Johns County emergency management and health officials want residents to have a storm plan

Johns County Emergency Management and St. The Florida Department of Health in Johns County monitors Tropical Depression 9.

Both emergency management and health officials want to remind the community to make emergency preparedness plans.

“Having a plan is critically important. “Even if this storm takes our community away, it’s always a good idea to stay prepared during hurricane season,” said St. Johns County Director of Emergency Management Joe Giammanco.

DOH-St. “It’s never too early to prepare yourself, your family, your property, and your business for emergencies involving severe weather,” said Johns Medical Officer Shane Lockwood, MPH.

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Officials at St. Johns County recommends that residents prepare or update individual and family contingency plans, restock hurricane supplies at home, and approve registration for evacuation assistance or shelter should the need arise in an emergency, such as a hurricane.

Officials offered these tips to aid preparedness efforts.

  • Plan a hurricane: The most important way to deal with a disaster is to have a plan. After an emergency or disaster, you may lose access to basic services such as electricity and water, and you may have limited or no access to basic needs such as food and water. The Florida Department of Emergency Management has Get a Plan, an interactive online tool to help families and businesses be prepared!
  • Identify risks to your home and property: Update your contingency plans and supplies before a storm threatens Florida. It is important to be prepared before and after the storm.
  • Know your evacuation area: Develop an emergency evacuation plan and review it carefully with your family and children. Remember to include your pets in your evacuation plans.
  • Keep gas tanks at least half full: Residents are advised to keep their vehicles’ gas tanks at least half full during hurricane season to ensure they have enough fuel to evacuate as soon as possible without worrying about long queues at gas stations and to avoid gas shortages before a storm. For more information, visit www.FloridaDisaster.org/HalfwayFull.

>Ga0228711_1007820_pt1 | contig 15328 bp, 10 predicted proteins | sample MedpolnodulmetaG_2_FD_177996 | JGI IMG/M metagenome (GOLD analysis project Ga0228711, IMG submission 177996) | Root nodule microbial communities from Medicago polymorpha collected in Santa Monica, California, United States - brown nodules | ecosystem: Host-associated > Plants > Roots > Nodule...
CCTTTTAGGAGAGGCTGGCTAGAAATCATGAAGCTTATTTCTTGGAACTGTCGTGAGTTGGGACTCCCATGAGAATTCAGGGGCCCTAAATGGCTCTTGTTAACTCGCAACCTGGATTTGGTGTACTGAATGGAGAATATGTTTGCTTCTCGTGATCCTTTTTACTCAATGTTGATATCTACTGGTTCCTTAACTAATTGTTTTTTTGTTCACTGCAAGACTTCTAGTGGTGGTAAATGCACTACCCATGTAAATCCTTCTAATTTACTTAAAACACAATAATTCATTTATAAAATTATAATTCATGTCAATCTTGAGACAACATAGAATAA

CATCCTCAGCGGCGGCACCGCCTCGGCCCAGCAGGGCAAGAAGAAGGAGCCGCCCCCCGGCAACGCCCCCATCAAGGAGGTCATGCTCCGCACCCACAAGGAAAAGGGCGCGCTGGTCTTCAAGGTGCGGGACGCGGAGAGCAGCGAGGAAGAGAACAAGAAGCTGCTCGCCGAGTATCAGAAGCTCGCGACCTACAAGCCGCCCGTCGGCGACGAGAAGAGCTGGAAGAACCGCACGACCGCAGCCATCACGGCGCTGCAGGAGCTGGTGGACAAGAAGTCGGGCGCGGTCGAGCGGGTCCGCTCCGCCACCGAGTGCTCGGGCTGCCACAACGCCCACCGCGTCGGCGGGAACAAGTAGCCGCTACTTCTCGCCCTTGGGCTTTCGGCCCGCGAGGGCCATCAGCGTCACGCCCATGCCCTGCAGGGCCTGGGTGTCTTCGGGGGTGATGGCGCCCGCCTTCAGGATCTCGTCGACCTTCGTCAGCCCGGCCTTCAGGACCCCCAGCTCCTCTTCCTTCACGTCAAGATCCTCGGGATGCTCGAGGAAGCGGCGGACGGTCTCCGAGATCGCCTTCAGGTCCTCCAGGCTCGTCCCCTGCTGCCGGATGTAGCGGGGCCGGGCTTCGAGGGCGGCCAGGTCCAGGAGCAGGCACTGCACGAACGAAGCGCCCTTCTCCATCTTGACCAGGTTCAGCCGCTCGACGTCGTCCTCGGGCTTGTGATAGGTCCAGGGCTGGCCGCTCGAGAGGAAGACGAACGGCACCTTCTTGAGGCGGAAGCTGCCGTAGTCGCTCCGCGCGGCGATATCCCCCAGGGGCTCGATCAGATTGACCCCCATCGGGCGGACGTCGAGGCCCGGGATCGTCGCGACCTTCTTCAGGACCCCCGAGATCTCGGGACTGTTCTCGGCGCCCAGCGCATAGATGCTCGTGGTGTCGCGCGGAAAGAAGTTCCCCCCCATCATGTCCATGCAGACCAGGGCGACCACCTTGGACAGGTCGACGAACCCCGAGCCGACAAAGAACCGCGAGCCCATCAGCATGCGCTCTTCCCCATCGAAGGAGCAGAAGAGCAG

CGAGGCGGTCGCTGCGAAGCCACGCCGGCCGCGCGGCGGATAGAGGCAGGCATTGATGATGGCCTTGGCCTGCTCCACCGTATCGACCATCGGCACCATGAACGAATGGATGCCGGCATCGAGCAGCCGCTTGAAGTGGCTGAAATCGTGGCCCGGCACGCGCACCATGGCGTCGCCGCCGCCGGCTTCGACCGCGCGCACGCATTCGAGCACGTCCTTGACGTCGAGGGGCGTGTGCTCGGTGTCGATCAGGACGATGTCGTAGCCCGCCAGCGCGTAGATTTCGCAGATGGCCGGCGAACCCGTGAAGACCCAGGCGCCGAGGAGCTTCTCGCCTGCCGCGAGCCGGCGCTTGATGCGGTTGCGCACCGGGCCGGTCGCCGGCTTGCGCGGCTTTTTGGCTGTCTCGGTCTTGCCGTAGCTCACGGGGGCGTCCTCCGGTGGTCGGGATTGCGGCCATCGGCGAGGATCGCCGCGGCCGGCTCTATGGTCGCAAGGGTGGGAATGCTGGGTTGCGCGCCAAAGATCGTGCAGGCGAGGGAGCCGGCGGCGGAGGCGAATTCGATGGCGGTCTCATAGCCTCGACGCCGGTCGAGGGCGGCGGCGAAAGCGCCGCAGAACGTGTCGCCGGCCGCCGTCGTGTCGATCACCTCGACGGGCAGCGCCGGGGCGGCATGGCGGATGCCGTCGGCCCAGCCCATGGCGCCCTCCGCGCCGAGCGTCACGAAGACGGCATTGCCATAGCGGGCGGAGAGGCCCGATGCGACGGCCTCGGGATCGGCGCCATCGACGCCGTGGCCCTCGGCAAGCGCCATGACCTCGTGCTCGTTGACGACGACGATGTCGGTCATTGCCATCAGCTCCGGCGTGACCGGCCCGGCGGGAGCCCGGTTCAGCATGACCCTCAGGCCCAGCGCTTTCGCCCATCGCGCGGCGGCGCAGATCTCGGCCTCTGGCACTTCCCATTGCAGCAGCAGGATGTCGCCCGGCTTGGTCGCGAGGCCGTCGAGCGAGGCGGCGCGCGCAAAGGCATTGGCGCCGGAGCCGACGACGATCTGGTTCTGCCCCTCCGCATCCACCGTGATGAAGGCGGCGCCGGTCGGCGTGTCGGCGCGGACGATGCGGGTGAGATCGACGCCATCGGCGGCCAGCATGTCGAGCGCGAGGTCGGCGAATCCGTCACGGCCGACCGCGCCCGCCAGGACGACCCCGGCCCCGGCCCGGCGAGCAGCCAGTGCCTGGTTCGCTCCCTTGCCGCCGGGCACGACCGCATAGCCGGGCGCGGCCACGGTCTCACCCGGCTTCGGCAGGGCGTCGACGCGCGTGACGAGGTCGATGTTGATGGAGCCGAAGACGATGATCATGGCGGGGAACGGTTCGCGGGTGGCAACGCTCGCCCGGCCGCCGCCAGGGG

• Be informed and stay connected: Identify your reliable sources of information for any severe weather event. Reliable and timely information is critical to take appropriate action in an emergency.

  • Make a disaster supply kit: The State Department of Emergency Management recommends that you have a well-stocked emergency preparedness kit to last you and your family at least seven days. Each individual or family disaster supply set differs according to individual needs. The following is a list of key items to include:
  1. Water (at least one gallon per person per day for five to seven days)

  2. Non-perishable packaged or canned foods (enough to last at least five to seven days)

  3. Necessary drugs in prescription bottles (enough for two weeks)

  4. first aid kit

  5. Extra battery flashlights

  6. weather band radio

  7. Lanterns, candles and matches

  8. fuel and propane

  9. Pet care products (including pet medications)

  10. Other vital documents (stored in a waterproof container)

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For information on evacuation routes, evacuation assistance, and hurricane shelter locations in Johns County, visit the county’s Emergency Management website at www.SJCEmergencyManagement.com or call 904-824-5550.

The State Department of Health also provides valuable information to aid emergency planning at www.FloridaHealth.gov/Programs-and-Services/Emergency-Preparedness-and-Response/Prepare-Yourself.

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